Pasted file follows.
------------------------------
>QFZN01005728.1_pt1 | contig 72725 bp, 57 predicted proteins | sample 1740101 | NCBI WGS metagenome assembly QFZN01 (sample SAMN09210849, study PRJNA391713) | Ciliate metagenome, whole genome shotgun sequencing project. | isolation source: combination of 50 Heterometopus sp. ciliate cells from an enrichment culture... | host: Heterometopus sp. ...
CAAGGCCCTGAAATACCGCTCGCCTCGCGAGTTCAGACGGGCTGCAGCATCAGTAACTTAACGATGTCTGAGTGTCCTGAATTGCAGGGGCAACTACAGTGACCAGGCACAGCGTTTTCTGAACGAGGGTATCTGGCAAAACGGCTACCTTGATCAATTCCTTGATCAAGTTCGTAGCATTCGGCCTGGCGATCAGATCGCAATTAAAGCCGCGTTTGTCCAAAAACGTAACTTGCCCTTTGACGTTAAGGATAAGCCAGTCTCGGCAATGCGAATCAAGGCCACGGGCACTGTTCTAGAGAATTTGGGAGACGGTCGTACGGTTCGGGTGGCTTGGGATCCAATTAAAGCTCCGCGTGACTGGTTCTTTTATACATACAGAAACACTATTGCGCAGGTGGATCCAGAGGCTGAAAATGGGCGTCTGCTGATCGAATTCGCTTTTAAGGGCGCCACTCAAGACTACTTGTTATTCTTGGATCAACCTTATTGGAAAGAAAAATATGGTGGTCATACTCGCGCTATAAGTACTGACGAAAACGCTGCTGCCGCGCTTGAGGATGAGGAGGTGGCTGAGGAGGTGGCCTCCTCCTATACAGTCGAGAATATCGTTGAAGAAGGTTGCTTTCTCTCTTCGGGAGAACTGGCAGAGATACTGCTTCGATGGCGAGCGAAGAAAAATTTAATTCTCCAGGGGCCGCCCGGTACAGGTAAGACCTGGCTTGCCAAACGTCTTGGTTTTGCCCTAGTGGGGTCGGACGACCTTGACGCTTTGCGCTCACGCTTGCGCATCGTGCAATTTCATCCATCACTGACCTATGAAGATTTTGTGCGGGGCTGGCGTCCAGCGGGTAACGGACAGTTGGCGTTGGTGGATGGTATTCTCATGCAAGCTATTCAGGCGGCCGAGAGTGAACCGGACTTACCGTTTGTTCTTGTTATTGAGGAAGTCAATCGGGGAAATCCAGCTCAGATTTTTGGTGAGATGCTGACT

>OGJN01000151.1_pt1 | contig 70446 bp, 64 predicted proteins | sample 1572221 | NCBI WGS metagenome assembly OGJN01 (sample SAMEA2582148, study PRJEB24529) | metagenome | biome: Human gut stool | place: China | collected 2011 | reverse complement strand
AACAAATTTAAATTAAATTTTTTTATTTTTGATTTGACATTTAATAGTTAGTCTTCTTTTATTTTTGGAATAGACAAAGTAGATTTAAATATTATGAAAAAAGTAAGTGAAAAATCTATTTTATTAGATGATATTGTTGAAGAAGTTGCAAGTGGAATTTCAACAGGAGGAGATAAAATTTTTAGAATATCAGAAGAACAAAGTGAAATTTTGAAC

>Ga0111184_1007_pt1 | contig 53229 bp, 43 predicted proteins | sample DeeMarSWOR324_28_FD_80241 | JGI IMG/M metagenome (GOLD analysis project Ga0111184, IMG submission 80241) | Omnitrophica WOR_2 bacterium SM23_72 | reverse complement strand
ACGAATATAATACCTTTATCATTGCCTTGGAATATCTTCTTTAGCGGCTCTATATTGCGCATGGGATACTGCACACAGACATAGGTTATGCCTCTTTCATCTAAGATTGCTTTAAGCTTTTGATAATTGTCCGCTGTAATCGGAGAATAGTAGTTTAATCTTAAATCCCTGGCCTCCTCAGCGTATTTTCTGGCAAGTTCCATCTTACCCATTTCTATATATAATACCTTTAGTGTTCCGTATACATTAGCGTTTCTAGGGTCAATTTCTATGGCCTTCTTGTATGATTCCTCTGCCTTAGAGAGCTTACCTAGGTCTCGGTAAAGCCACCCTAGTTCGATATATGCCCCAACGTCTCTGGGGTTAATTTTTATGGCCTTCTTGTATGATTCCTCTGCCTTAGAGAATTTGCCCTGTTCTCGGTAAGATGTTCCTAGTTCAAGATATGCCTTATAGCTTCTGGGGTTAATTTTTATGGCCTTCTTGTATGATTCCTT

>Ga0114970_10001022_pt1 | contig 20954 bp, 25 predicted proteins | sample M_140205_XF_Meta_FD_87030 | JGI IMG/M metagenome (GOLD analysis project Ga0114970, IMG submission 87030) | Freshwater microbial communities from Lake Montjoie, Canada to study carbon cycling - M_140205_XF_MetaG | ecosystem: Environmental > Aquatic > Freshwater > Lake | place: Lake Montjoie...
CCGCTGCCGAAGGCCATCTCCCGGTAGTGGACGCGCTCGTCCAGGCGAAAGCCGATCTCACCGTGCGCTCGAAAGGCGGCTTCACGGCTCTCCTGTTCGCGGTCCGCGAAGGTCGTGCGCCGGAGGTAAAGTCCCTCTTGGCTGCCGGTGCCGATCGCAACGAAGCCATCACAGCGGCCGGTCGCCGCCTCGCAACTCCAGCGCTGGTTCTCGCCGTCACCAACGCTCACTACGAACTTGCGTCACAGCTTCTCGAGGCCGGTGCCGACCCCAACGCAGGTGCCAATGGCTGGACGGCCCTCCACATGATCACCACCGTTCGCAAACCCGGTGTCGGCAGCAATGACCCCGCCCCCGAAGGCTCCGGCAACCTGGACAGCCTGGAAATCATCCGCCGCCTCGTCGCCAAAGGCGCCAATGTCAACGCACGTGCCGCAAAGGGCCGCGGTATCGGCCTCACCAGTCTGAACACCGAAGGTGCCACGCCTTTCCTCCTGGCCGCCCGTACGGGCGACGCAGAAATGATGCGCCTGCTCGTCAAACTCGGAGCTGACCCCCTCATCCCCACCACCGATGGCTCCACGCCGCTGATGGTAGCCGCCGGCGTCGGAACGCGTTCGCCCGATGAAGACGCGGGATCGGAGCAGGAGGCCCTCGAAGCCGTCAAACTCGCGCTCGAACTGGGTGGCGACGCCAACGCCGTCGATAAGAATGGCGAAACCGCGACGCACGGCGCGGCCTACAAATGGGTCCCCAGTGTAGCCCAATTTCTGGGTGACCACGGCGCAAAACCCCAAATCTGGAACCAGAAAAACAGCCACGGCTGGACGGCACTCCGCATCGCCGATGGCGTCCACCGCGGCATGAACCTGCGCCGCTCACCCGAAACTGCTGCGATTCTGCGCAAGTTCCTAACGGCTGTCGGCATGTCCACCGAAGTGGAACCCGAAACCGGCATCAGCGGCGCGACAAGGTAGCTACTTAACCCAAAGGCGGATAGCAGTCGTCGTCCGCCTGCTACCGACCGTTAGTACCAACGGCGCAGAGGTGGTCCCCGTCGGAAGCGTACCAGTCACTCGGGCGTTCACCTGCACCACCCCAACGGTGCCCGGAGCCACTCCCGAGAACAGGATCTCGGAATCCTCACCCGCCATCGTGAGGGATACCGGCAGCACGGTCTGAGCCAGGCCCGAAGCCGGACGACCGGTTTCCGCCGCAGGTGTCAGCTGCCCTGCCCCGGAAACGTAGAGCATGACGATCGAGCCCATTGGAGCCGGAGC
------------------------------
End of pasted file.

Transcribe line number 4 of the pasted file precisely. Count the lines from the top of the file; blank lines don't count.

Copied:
AACAAATTTAAATTAAATTTTTTTATTTTTGATTTGACATTTAATAGTTAGTCTTCTTTTATTTTTGGAATAGACAAAGTAGATTTAAATATTATGAAAAAAGTAAGTGAAAAATCTATTTTATTAGATGATATTGTTGAAGAAGTTGCAAGTGGAATTTCAACAGGAGGAGATAAAATTTTTAGAATATCAGAAGAACAAAGTGAAATTTTGAAC